Homeowners in Boulder's Willow Ridge Townhouse Association awoke Tuesday morning to the buzz of a city contractor's chainsaw felling giant, mature trees that line the property.
The problem is the contractor wasn't supposed to cut them down.
Boulder officials acknowledged Wednesday that at least eight trees were improperly removed from the city-owned open space between the Foothills Parkway and Harrison Court in east Boulder, leaving nearby residents shocked and angry about the screw-up.
"I'm not sure how it happened, but obviously there was a miscommunication," said Jody Jacobson, a city spokeswoman. "We definitely regret the mistake -- and it was a mistake."
Jacobson said the city is responsible for maintaining a flood levee that was constructed on the east side of Foothills Parkway a few years ago to keep the adjacent neighborhoods out of the 100-year floodplain.
As part of its annual maintenance, the city hired Bowman Custom Landscaping -- a Mead-based contractor who has been hired by the city several times over the years -- to mow the smaller vegetation and clean up debris within 15 feet of the levee's edge.
"We knew that some very small trees, 2 inches in diameter or less, would be cut," Jacobson said. "They weren't supposed to cut anything larger than that."
The Federal Emergency Management Agency suggests that no trees be allowed to grow within 15 feet of a levee, but the city has made an exception for most of the Foothills Parkway trees that don't pose a direct threat to the protective barrier because they are important to neighbors.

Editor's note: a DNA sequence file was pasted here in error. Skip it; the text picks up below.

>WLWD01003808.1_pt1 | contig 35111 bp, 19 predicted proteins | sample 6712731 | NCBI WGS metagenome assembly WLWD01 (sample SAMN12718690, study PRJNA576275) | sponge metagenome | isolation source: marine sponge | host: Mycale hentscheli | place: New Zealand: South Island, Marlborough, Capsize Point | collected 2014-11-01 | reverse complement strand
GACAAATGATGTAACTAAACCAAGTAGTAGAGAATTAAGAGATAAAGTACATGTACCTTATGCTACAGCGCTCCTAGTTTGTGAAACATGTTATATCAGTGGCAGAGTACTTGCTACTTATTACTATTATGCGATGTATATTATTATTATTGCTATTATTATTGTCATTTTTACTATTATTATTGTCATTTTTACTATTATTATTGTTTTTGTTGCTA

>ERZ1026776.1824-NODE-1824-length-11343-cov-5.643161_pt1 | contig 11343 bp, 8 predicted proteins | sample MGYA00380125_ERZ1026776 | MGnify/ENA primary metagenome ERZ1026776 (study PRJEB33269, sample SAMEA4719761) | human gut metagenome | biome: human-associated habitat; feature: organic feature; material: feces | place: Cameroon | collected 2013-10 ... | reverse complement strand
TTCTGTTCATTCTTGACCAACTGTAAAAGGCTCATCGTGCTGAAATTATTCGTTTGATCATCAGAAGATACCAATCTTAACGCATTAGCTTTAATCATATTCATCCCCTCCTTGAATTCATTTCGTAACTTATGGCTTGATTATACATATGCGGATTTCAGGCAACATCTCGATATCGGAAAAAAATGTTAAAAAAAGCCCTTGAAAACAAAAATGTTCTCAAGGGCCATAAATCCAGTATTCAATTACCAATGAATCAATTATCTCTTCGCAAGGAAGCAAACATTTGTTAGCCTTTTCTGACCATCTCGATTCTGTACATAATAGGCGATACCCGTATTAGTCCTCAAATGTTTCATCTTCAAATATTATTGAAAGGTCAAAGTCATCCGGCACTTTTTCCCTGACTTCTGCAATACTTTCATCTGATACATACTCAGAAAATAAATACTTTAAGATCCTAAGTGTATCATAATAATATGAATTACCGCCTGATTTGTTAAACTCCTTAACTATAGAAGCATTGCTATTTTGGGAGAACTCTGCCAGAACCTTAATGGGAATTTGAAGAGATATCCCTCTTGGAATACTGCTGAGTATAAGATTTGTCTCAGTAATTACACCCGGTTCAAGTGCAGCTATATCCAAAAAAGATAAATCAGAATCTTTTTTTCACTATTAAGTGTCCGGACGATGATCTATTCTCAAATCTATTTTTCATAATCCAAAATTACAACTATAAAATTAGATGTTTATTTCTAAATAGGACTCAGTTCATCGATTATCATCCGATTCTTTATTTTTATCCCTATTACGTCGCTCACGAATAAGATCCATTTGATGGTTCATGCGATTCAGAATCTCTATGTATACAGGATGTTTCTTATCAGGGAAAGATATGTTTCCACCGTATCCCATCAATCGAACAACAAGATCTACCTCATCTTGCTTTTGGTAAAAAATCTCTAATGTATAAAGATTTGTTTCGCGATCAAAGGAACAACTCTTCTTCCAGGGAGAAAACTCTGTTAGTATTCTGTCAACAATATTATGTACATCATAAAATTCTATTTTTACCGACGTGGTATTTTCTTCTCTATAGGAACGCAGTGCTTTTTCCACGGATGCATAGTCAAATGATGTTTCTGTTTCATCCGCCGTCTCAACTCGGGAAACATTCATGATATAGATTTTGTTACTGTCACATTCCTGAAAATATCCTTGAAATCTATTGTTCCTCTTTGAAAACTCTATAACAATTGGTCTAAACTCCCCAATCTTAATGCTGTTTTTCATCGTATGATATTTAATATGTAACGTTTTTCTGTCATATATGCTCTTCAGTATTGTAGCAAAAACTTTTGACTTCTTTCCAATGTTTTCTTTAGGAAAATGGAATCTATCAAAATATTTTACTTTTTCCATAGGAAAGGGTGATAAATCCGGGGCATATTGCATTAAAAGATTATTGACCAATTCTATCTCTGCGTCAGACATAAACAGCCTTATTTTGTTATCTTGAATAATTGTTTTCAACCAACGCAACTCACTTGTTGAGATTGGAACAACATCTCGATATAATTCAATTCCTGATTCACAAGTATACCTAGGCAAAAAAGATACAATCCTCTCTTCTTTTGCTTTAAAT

Jacobson speculated that because all of the trees that were cut down were within 15 feet of the levee, the workers assumed they had to go. There was a city crew at the scene Tuesday, she said, but no supervisors were there to catch the error.
Rod Bowman, owner of the landscaping company, did not return a call seeking comment Wednesday. Jacobson, however, said he is a "trusted contractor" whose employees made a mistake.
Five trees along the levee had already been marked by the city for removal because their roots were compromising the water barrier, Jacobson said. But the crew sent to conduct maintenance on Tuesday was not tasked with removing those trees, either.
In total, one of the marked trees and seven large, unmarked trees were cut down.
Jacobson said the four remaining trees marked for removal still will be torn down, but residents will be given 24 hours' notice and city staffers will work with the contractor to ensure that only the correct trees are taken.
The city will likely plant new trees in the area to make up for the mistake, she said.
When nearby residents saw what was happening Tuesday morning, two of them called the city and confronted the contractors until the work stopped.
"They cut down about eight (trees) before myself and a neighbor went out screaming," said Melinda Roark, who for 22 years has enjoyed the open space across from her townhouse. "They cut down our wonderful trees."
Roark said the green foliage is the only thing blocking the nearby highway traffic from her backyard.
"We have to suffer the noise and the pollution, but at least it's a total visual barrier," she said.
She said she and her neighbors now worry that the damaged buffer will hurt their property values.
Berta Post, who also lives across from the open space, said the site of the fallen trees -- still lying on the ground next to the levee on Wednesday afternoon -- "makes me so sick."
"You just feel heartsick, wherever it happens," she said.
The eight trees will be turned into mulch for use in city projects.
Contact Camera Staff Writer Heath Urie at 303-473-1328 or email@example.com.